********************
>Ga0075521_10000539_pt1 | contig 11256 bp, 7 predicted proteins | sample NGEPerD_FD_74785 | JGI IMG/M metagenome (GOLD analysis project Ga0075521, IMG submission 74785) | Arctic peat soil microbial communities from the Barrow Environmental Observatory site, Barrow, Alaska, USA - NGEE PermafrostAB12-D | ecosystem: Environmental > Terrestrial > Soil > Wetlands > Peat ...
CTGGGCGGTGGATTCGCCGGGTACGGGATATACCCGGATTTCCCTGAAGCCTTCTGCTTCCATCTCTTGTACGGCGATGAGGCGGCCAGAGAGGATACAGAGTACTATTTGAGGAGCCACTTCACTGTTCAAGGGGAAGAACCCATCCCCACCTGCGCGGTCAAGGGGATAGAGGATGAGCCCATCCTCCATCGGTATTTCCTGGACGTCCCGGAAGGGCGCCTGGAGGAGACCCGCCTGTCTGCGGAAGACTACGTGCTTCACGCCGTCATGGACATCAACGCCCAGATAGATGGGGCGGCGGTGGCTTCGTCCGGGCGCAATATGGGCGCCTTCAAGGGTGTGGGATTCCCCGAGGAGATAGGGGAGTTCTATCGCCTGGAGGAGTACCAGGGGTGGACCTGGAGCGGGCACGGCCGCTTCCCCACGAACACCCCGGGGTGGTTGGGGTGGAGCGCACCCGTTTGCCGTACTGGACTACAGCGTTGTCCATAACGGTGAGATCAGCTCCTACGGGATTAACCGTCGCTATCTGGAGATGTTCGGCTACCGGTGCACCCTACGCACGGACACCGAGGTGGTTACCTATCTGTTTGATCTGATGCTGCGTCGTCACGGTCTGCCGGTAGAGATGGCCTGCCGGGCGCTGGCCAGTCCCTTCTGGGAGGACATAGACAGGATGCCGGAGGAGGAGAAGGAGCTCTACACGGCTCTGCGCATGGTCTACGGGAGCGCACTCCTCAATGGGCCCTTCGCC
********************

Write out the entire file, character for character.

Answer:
>Ga0075521_10000539_pt1 | contig 11256 bp, 7 predicted proteins | sample NGEPerD_FD_74785 | JGI IMG/M metagenome (GOLD analysis project Ga0075521, IMG submission 74785) | Arctic peat soil microbial communities from the Barrow Environmental Observatory site, Barrow, Alaska, USA - NGEE PermafrostAB12-D | ecosystem: Environmental > Terrestrial > Soil > Wetlands > Peat ...
CTGGGCGGTGGATTCGCCGGGTACGGGATATACCCGGATTTCCCTGAAGCCTTCTGCTTCCATCTCTTGTACGGCGATGAGGCGGCCAGAGAGGATACAGAGTACTATTTGAGGAGCCACTTCACTGTTCAAGGGGAAGAACCCATCCCCACCTGCGCGGTCAAGGGGATAGAGGATGAGCCCATCCTCCATCGGTATTTCCTGGACGTCCCGGAAGGGCGCCTGGAGGAGACCCGCCTGTCTGCGGAAGACTACGTGCTTCACGCCGTCATGGACATCAACGCCCAGATAGATGGGGCGGCGGTGGCTTCGTCCGGGCGCAATATGGGCGCCTTCAAGGGTGTGGGATTCCCCGAGGAGATAGGGGAGTTCTATCGCCTGGAGGAGTACCAGGGGTGGACCTGGAGCGGGCACGGCCGCTTCCCCACGAACACCCCGGGGTGGTTGGGGTGGAGCGCACCCGTTTGCCGTACTGGACTACAGCGTTGTCCATAACGGTGAGATCAGCTCCTACGGGATTAACCGTCGCTATCTGGAGATGTTCGGCTACCGGTGCACCCTACGCACGGACACCGAGGTGGTTACCTATCTGTTTGATCTGATGCTGCGTCGTCACGGTCTGCCGGTAGAGATGGCCTGCCGGGCGCTGGCCAGTCCCTTCTGGGAGGACATAGACAGGATGCCGGAGGAGGAGAAGGAGCTCTACACGGCTCTGCGCATGGTCTACGGGAGCGCACTCCTCAATGGGCCCTTCGCC